And after a certain amount of time, we're told by our parents, and our caretakers, and society, "You know, we love you, but it really would be helpful if you were a little less selfish, you shared more, you were quieter, you were–" and it's not done out of malice, it's done out of sort of getting you into a system which can really be useful. But we start to close down and put into a bag the other voices that we have, because they're not appreciated or heard. They're too different.

And so, I'm making up a number, but let's say you're 10, 12, 14, 16, 20–you have practice putting three quarters of yourself into a bag behind you, and we don't listen to those voices any more, because it makes our life too complex to listen to these other voices. And similarly, because we have to make so many choices every day, we streamline ourselves to say, "You know what? It's easiest if I just listen to these particular voices. I've got to get to particular outcomes faster." And because the world that we live in requires speed and efficiency, we move along with that, and say, "You know what? I'm just going to listen to the voices that are easiest, and get me to the place that I want to be and feel comfortable and safe in."

And then, we have cut ourselves off from three quarters of our being, because there is 90 degrees which is presentable and useful, and the rest of it is not appreciated. So that leaves us feeling, later in our lives, "Why do I feel vacant? Why do I feel closed off? Why do I feel like the same things are happening?" Because we've lost access to three quarters of our being.

Tanya:  I've got a seven year old daughter, and she was super proud of an award she came home with, she was awarded in front of the whole school; it was an empathy award. And about a week later, I was talking with her teacher and he said, "It was great to see her so proud of that award. You know, she's a bit too sensitive, though."

Matthew:  Ugh!

Matthew:  Yeah. I mean, for me, the fact that he said that to a girl in particular. You know, more broadly speaking, so many women are essentially forced to harden themselves and to cast aside some of the core elements of their femininity early. And I've seen too many girls sacrificed on the altar of progress and forward movement and they lose all their softness, or enough of it that they just become something different.

 Matthew:  You just want to be able to open the door, to say, "Here's A voice." And see if—if you've been carrying around a bag with three quarters of your identity for thirty-plus years, it might be terrifying to look it there, because if you were dragged in a bag for thirty years, you'd be furious! So it is, often, scary to look at those voices. I might say, it's worth looking at the things that you have a very strong aversion to, and just see what your philosophies are about that, and see if that's a part that you have a need to tap into.

Tanya:  Love love love that you've said that. I'm big on aversions in the work that I do, too, so thank you for highlighting that

Tanya: Do people ever show up and say, "Dude, what's my thing? Like, what's my thing?"

Matthew:  Yeah. I think the most direct question I ever got for that, that I can recall at this moment, is someone who came to me and said, "I've just quit my religion and I need to find a new religion." So that's sort of, "What's my thing?"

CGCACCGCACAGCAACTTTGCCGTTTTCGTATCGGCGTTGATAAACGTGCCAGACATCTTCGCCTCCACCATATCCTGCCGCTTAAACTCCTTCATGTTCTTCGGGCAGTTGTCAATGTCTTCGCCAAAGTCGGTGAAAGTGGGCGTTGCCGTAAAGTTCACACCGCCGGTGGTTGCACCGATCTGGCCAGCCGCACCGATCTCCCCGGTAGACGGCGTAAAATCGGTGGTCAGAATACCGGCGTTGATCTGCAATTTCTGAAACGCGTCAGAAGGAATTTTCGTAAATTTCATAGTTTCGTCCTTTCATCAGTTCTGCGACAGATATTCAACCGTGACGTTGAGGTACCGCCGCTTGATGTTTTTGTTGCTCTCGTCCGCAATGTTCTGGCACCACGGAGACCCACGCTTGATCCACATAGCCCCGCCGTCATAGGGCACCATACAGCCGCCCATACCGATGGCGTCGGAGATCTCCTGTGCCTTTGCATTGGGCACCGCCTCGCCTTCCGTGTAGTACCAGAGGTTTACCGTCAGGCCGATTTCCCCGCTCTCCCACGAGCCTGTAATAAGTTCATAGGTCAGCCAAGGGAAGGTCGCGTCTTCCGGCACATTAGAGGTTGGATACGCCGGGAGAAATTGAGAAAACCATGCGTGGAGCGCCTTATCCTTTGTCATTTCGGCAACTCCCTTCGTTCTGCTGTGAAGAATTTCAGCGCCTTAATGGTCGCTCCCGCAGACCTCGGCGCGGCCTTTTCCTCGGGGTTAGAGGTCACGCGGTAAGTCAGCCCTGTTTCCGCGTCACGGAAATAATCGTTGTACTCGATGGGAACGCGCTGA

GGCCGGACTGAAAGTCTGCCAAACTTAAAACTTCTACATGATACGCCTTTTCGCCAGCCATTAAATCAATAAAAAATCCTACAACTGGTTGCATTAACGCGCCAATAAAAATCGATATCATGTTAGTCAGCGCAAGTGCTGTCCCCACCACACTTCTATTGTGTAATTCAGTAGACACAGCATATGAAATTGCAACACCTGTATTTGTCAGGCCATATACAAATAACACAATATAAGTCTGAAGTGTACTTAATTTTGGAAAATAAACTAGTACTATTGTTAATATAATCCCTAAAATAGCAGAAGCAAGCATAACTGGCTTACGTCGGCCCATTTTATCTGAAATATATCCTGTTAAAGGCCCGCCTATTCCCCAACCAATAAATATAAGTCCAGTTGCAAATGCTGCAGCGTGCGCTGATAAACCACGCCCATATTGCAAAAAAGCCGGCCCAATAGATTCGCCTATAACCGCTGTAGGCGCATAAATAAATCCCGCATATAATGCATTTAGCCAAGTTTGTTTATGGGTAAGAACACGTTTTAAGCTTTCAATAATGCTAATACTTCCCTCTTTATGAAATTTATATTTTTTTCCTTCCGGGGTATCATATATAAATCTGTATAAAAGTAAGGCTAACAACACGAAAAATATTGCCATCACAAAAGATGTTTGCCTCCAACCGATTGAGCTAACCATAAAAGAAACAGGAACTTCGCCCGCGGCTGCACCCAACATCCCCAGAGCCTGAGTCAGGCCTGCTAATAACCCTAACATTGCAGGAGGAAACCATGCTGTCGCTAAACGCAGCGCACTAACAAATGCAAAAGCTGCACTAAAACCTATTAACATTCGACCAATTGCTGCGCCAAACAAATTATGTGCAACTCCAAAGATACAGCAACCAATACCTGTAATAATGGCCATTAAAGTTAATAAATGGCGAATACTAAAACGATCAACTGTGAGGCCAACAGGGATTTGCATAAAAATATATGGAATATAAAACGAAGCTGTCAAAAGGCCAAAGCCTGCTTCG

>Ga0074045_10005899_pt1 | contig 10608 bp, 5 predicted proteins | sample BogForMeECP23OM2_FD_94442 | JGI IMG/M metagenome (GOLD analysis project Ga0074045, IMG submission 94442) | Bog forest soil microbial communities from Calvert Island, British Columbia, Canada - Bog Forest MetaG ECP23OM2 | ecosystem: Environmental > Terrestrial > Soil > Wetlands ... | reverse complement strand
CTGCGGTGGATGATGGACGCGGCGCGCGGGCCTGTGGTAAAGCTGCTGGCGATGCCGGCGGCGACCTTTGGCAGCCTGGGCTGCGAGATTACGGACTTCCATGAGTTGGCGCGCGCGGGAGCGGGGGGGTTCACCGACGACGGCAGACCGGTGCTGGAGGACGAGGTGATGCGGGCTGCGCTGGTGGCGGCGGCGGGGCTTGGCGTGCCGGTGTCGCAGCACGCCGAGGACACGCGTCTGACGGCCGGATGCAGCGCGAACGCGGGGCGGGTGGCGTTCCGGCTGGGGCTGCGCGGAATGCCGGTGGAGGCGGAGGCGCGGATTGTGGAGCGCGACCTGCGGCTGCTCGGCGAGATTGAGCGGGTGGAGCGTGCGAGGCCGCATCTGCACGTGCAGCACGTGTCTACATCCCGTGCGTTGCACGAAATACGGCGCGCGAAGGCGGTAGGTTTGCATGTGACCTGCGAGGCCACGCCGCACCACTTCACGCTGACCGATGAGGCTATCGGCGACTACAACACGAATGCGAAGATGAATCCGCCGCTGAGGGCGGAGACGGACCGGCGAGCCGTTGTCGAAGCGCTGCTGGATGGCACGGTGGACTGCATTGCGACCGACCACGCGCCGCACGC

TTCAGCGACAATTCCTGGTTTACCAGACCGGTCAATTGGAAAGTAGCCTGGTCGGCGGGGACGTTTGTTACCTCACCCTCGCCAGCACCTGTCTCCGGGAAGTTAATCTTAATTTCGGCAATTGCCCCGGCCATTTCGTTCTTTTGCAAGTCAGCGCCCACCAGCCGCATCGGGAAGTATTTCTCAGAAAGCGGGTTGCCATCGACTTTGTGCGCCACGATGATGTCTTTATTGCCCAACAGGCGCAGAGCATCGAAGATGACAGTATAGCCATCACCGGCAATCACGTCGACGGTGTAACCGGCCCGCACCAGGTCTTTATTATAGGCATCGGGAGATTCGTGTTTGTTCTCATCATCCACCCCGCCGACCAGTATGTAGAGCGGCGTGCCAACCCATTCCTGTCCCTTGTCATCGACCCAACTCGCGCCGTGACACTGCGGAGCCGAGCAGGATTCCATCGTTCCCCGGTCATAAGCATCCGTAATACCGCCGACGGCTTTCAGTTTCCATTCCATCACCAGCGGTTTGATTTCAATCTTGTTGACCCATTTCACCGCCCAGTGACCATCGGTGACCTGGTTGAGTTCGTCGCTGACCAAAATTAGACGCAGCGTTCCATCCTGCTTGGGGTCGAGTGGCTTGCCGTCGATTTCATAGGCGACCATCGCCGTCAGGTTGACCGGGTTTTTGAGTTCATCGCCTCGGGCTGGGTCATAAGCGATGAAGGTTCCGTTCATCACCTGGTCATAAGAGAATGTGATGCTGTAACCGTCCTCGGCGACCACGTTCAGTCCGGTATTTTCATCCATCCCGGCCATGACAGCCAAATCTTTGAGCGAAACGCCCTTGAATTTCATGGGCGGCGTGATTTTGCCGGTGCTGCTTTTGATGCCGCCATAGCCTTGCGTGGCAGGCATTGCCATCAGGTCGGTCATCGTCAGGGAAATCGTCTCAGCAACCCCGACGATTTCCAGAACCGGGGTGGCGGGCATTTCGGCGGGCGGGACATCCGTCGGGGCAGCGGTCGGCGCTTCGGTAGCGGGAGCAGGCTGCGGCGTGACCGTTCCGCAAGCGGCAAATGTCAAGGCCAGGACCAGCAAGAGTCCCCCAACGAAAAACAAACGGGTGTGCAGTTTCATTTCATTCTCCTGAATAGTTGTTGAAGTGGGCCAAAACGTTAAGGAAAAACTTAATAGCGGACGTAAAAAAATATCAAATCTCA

But I think the thing of "finding your thing" is to not be afraid to lift every stone and to stay there. Because finding your thing is good, and important, but you're not just one thing. You are—it's more important for you to be whole than to find your thing. Because your thing might be really big.

As an infant, you take absolute delight in playing with your toes, and absolute delight with throwing food, and absolute delight with falling asleep, and hugging your parent's leg and hugging a fire hydrant are the same thing. So I wouldn't close the door to finding your thing, you just need to be willing to stay in some sort of uncomfortable spots and see what opens up there.

Tanya:  There's a way in which we have this be very serious, where does curiosity and play factor in?

Matthew:  In terms of play, there are two types of games that one can play. There's a finite game, and there's an infinite game.

Finite games are played to be won. They're played within fixed boundaries, and they're played for a title, they're bounded by time and location.

But if you've ever seen people who just love to play basketball, or if you see kids play basketball—they'll run off the court, the score ends up being 117 to 4, no one cares. They're playing for the sake of playing. It's more important to keep the game moving than anyone winning.

So in terms of play, I think it's very important to not be playing for title, or for winning, or for status, but to be playing for the sake of play. And there is where there is freedom. And in order to do that, you need curiosity. And it's important to people to know what the rules are, too. That's perfectly reasonable! But, ultimately, the game being infinite is more important than winning a particular game.

Tanya:  And, through that, that's where we find our toes.

Tanya:  For the people who are trying to find their things: What do you want for them?

Matthew:  To forgive themselves for not having found it. To criticize themselves less for struggling. And to be kind, because they've done so much work already. I think those are probably the most important things to start with.

_______________

Compassion, wisdom, quirkiness, and a truly delightful human being.

Go find him and his incredible stories at StillmanSays.com and on Twitter